Taxing the meat and dairy industries for their impact on climate would lead to lower emissions and save about half a million lives per year, according to the first global study of the issue, published Tuesday.
A 40 percent fee on beef and a 20 percent fee on dairy would counter the industries’ impact on climate change, as livestock release significant greenhouse gases while exacerbating deforestation, and would encourage people to consume less of each—which in turn would improve global health, according to the Oxford Martin Program on the Future of Food, part of the University of Oxford.
The study (pdf), published in the journal Nature Climate Change, finds that raising the price of beef by 40 percent would lead to a 13 percent decrease in consumption.
It is also the latest evidence that keeping global emissions below 2°C and preventing widespread irreversible damage cannot happen without global food system reform. Other recent studies have found that not only is Big Agriculture incapable of “feeding the world” as biochemical giants like Monsanto have promised, but that the focus must actually be on empowering local, small-scale farmers.
The United Nations warned last month that millions more people are at risk of being pushed into poverty and starvation by 2030 without radical system change.
“The food system is responsible for more than a quarter of all greenhouse gas (GHG) emissions, most of which are related to livestock,” the study states. “[R]educing the GHG emissions related to food production will have to become a critical component of policies aimed at mitigating climate change.”
Lead researcher Marco Springmann told the Guardian on Tuesday, “It is clear that if we don’t do something about the emissions from our food system, we have no chance of limiting climate change below 2°C.”
“[I]f you’d have to pay 40 percent more for your steak, you might choose to have it once a week instead of twice,” he said.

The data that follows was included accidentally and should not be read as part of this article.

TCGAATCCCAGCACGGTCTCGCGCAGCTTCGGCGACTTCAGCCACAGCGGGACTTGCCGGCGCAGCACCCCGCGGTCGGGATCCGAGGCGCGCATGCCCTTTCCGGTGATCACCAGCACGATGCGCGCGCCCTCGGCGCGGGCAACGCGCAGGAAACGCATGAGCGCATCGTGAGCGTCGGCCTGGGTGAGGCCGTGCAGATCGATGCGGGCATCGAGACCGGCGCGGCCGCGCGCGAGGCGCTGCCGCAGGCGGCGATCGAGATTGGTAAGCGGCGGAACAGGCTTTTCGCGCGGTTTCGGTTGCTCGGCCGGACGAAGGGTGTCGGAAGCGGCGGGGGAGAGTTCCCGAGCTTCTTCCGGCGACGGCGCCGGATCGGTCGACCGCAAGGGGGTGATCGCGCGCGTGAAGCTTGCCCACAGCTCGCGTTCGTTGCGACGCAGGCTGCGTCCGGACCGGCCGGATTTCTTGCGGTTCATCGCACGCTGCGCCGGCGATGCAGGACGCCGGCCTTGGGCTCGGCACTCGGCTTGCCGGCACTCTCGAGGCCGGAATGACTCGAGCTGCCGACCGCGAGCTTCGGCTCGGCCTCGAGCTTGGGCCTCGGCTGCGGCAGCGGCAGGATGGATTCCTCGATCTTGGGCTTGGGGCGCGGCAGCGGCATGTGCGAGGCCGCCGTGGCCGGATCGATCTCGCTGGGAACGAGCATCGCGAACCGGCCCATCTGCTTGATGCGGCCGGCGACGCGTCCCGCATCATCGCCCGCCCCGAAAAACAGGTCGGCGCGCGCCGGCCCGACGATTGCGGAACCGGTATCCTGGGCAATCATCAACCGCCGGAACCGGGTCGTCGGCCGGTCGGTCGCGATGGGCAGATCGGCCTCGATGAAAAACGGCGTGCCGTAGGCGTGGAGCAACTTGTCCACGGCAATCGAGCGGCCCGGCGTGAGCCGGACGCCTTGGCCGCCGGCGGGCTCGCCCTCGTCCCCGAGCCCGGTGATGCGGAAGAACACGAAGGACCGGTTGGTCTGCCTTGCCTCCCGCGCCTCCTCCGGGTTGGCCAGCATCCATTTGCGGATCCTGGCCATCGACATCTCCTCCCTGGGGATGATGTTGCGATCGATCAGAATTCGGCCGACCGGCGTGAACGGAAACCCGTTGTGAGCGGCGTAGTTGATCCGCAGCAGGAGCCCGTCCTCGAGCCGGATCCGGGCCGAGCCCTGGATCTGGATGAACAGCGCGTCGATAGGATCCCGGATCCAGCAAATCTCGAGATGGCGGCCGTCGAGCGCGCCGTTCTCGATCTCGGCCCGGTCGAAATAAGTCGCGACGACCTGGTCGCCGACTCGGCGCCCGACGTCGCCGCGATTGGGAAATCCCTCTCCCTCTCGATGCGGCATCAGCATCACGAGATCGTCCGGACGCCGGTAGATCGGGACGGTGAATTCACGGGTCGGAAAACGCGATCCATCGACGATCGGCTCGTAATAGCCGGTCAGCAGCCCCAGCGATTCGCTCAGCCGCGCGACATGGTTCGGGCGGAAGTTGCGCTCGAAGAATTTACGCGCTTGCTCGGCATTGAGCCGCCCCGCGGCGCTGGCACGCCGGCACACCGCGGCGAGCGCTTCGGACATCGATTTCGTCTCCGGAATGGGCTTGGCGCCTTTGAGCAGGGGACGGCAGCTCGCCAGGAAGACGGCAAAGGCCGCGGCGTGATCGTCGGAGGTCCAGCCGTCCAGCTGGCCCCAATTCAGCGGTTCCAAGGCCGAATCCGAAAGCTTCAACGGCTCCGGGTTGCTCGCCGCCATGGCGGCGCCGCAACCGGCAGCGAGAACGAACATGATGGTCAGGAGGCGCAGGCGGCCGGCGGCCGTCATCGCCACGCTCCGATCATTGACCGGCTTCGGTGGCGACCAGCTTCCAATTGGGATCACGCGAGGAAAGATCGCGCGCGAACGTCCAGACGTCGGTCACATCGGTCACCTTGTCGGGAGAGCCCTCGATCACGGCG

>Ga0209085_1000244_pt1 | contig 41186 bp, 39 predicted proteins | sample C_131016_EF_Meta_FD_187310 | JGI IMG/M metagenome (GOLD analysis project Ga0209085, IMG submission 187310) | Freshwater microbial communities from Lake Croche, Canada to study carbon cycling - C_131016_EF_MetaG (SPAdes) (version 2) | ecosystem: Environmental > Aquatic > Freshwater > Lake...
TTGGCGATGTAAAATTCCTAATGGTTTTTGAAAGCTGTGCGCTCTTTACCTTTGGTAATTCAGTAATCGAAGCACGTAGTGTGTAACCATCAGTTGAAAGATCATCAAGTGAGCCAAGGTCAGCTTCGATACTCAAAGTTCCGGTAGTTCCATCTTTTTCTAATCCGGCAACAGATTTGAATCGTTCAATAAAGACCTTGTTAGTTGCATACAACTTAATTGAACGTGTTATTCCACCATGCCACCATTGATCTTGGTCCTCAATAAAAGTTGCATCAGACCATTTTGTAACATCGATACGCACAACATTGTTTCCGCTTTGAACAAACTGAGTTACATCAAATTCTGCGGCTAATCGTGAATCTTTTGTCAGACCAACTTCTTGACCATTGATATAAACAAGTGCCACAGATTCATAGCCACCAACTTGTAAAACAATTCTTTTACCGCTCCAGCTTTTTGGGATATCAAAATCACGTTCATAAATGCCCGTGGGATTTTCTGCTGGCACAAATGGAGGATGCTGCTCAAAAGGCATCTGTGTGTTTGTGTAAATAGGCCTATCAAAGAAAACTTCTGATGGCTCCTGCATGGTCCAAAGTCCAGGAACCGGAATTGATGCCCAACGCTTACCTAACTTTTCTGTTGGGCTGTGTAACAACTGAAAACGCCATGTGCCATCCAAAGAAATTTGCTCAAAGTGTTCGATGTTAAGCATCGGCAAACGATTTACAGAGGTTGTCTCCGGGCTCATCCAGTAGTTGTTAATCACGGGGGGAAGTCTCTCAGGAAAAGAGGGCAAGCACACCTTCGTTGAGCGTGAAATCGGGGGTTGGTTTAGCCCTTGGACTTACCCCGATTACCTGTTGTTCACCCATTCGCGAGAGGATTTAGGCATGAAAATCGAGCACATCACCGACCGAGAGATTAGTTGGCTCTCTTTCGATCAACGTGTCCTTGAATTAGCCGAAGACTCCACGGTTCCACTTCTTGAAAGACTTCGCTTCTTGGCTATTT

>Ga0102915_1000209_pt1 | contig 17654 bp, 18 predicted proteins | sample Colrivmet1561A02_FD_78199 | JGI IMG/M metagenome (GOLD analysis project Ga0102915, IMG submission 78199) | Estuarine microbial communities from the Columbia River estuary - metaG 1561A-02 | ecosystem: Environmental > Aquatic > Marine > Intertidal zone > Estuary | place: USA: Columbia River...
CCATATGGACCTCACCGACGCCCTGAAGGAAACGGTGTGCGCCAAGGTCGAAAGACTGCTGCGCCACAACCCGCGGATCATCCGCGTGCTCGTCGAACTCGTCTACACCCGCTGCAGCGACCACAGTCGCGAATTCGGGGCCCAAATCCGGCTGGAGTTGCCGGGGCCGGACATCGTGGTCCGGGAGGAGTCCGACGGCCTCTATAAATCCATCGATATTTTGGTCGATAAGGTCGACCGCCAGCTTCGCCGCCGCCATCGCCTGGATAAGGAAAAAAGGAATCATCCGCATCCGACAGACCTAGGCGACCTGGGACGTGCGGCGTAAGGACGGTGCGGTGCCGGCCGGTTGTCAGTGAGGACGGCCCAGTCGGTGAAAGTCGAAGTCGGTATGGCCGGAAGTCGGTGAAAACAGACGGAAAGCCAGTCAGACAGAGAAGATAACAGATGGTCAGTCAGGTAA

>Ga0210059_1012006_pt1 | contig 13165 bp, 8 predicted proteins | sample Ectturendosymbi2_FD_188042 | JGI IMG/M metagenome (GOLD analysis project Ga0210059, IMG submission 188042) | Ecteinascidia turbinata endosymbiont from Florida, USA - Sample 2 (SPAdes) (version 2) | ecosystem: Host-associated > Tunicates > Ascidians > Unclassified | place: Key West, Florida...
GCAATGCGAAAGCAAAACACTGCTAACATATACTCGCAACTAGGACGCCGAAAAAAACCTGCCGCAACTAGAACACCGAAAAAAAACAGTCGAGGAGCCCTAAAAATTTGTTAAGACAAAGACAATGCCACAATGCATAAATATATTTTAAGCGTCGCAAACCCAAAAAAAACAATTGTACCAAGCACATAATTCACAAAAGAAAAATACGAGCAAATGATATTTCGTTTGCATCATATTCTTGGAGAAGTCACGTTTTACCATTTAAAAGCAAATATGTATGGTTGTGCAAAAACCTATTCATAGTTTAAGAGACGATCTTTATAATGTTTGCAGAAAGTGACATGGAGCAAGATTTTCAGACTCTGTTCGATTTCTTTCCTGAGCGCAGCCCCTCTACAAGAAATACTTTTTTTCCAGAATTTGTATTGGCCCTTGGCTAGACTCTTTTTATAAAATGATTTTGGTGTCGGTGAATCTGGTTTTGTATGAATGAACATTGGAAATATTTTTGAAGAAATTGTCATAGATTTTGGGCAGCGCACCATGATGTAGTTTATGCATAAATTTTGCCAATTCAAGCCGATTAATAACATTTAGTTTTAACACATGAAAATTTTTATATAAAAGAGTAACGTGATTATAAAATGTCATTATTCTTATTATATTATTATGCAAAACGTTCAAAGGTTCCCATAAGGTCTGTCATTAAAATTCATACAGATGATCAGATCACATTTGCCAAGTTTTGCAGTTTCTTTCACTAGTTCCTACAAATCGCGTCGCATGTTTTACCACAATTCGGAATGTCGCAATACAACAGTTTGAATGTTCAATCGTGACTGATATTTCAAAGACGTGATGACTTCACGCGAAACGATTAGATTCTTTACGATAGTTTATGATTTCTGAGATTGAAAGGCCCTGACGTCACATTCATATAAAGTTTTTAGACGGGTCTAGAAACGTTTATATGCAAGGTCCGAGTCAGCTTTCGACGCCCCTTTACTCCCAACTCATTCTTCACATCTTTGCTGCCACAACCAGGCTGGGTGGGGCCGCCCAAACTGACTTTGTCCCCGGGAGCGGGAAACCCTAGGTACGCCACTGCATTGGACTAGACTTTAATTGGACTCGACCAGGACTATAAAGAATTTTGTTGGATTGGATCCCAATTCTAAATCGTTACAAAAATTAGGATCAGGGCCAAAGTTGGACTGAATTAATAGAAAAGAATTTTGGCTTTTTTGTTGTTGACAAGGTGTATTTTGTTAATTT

The study also recommended a 15 percent tax on lamb, 8.5 percent on chicken, 7 percent on pork, and 5 percent on eggs.
And a widespread drop in consumption would save about half a million people a year from deaths related to malnutrition, such as those from heart disease, diabetes, and obesity. He pointed to the recently enacted soda tax in Mexico, which raised soft drink prices by 10 percent in 2014, leading to a 12 percent drop in consumption by the end of that year; the Los Angeles Times noted last week that the tax is poised to “prevent 189,300 new cases of Type 2 diabetes, 20,400 strokes and heart attacks, and 18,900 deaths among adults 35 to 94 years old.”
The researchers assessed what kind of charges would need to be levied to make up for the climate impacts of meat and dairy, which have a heavy carbon footprint due to deforestation, methane emissions, and land and water use associated with feeding and keeping cattle. Exempting healthy food groups and using a system that researchers say would not burden low-income consumers with heavy taxes, while targeting a portion of the revenues for health promotion, would ultimately reduce climate emissions by 1 billion tons a year, the study found.
Springmann acknowledged that a meat tax might be a hard pill to swallow for consumers who get defensive over their food choices. But understanding the mission would help endear the public to the idea, he said.
“If people see any food price rise, they get angry, so you have to explain why you are doing it,” he told the Guardian. “Either we have climate change and more heart disease, diabetes, and obesity, or we do something about the food system.”
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